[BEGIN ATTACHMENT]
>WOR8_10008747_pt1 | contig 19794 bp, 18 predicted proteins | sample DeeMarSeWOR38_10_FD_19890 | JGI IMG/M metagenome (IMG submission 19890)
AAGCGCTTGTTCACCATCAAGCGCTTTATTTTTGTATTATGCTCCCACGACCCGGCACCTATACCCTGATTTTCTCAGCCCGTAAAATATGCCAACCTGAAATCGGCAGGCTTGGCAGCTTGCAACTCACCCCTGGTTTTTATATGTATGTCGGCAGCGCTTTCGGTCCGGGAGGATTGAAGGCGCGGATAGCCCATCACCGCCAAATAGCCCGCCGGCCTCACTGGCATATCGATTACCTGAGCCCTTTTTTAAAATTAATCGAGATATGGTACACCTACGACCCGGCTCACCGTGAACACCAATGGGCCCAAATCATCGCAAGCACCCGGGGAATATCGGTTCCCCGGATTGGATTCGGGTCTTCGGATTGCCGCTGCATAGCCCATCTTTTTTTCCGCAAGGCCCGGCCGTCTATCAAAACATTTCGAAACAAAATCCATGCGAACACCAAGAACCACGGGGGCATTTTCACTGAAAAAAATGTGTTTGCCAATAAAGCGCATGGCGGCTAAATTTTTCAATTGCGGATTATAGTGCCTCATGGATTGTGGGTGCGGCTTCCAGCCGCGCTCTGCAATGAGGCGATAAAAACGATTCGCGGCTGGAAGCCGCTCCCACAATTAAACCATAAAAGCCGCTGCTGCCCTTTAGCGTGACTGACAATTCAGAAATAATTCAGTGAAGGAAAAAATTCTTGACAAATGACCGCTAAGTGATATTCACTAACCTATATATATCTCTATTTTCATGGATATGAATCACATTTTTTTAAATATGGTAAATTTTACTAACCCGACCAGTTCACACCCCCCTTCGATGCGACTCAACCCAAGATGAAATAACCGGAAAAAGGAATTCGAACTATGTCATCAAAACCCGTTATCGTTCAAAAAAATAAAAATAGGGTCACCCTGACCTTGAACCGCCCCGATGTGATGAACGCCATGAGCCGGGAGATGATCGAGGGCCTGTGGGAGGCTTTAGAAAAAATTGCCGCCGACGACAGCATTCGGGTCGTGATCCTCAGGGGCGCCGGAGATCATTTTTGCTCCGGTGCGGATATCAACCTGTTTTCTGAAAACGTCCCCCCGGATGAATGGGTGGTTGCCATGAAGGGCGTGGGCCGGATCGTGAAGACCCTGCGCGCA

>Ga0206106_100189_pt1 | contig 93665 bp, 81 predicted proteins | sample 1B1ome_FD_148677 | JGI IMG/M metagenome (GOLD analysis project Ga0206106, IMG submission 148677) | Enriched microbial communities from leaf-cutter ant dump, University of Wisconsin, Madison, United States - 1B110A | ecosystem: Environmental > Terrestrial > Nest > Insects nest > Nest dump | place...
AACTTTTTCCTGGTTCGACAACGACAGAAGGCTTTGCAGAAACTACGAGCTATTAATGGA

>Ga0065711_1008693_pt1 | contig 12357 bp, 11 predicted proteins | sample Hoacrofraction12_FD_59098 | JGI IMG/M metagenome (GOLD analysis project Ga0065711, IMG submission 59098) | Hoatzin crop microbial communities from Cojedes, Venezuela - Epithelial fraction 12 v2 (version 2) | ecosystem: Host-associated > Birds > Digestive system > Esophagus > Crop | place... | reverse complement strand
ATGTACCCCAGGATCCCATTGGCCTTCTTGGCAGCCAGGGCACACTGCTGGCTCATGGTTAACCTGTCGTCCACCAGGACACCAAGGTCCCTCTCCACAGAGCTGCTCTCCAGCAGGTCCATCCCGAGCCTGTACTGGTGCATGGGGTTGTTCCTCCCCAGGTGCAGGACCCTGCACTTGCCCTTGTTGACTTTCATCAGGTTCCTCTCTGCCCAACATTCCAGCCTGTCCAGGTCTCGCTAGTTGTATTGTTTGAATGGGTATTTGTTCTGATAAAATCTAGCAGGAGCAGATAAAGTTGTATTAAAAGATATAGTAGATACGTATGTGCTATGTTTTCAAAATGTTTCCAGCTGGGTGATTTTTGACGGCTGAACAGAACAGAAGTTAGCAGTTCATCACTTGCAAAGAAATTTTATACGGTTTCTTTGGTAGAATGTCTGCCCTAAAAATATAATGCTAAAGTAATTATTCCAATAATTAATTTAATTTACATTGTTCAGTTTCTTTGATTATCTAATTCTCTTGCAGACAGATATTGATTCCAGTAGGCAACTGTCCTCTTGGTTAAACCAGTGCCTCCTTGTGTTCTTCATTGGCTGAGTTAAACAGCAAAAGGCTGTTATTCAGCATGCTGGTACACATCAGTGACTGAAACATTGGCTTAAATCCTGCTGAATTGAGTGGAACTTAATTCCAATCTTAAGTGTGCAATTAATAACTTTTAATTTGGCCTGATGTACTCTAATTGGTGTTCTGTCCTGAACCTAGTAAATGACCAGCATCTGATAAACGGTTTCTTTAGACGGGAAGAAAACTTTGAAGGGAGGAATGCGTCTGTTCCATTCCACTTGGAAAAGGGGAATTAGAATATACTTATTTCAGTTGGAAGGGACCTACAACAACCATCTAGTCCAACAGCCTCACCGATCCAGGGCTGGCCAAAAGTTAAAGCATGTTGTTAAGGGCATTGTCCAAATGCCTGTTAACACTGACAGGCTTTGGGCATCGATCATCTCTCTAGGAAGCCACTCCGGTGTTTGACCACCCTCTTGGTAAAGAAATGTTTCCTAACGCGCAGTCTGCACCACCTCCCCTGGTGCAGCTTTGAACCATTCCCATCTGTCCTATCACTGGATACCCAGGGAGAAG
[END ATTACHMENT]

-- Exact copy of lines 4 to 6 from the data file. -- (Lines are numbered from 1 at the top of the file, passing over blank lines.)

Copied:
AACTTTTTCCTGGTTCGACAACGACAGAAGGCTTTGCAGAAACTACGAGCTATTAATGGA

>Ga0065711_1008693_pt1 | contig 12357 bp, 11 predicted proteins | sample Hoacrofraction12_FD_59098 | JGI IMG/M metagenome (GOLD analysis project Ga0065711, IMG submission 59098) | Hoatzin crop microbial communities from Cojedes, Venezuela - Epithelial fraction 12 v2 (version 2) | ecosystem: Host-associated > Birds > Digestive system > Esophagus > Crop | place... | reverse complement strand
ATGTACCCCAGGATCCCATTGGCCTTCTTGGCAGCCAGGGCACACTGCTGGCTCATGGTTAACCTGTCGTCCACCAGGACACCAAGGTCCCTCTCCACAGAGCTGCTCTCCAGCAGGTCCATCCCGAGCCTGTACTGGTGCATGGGGTTGTTCCTCCCCAGGTGCAGGACCCTGCACTTGCCCTTGTTGACTTTCATCAGGTTCCTCTCTGCCCAACATTCCAGCCTGTCCAGGTCTCGCTAGTTGTATTGTTTGAATGGGTATTTGTTCTGATAAAATCTAGCAGGAGCAGATAAAGTTGTATTAAAAGATATAGTAGATACGTATGTGCTATGTTTTCAAAATGTTTCCAGCTGGGTGATTTTTGACGGCTGAACAGAACAGAAGTTAGCAGTTCATCACTTGCAAAGAAATTTTATACGGTTTCTTTGGTAGAATGTCTGCCCTAAAAATATAATGCTAAAGTAATTATTCCAATAATTAATTTAATTTACATTGTTCAGTTTCTTTGATTATCTAATTCTCTTGCAGACAGATATTGATTCCAGTAGGCAACTGTCCTCTTGGTTAAACCAGTGCCTCCTTGTGTTCTTCATTGGCTGAGTTAAACAGCAAAAGGCTGTTATTCAGCATGCTGGTACACATCAGTGACTGAAACATTGGCTTAAATCCTGCTGAATTGAGTGGAACTTAATTCCAATCTTAAGTGTGCAATTAATAACTTTTAATTTGGCCTGATGTACTCTAATTGGTGTTCTGTCCTGAACCTAGTAAATGACCAGCATCTGATAAACGGTTTCTTTAGACGGGAAGAAAACTTTGAAGGGAGGAATGCGTCTGTTCCATTCCACTTGGAAAAGGGGAATTAGAATATACTTATTTCAGTTGGAAGGGACCTACAACAACCATCTAGTCCAACAGCCTCACCGATCCAGGGCTGGCCAAAAGTTAAAGCATGTTGTTAAGGGCATTGTCCAAATGCCTGTTAACACTGACAGGCTTTGGGCATCGATCATCTCTCTAGGAAGCCACTCCGGTGTTTGACCACCCTCTTGGTAAAGAAATGTTTCCTAACGCGCAGTCTGCACCACCTCCCCTGGTGCAGCTTTGAACCATTCCCATCTGTCCTATCACTGGATACCCAGGGAGAAG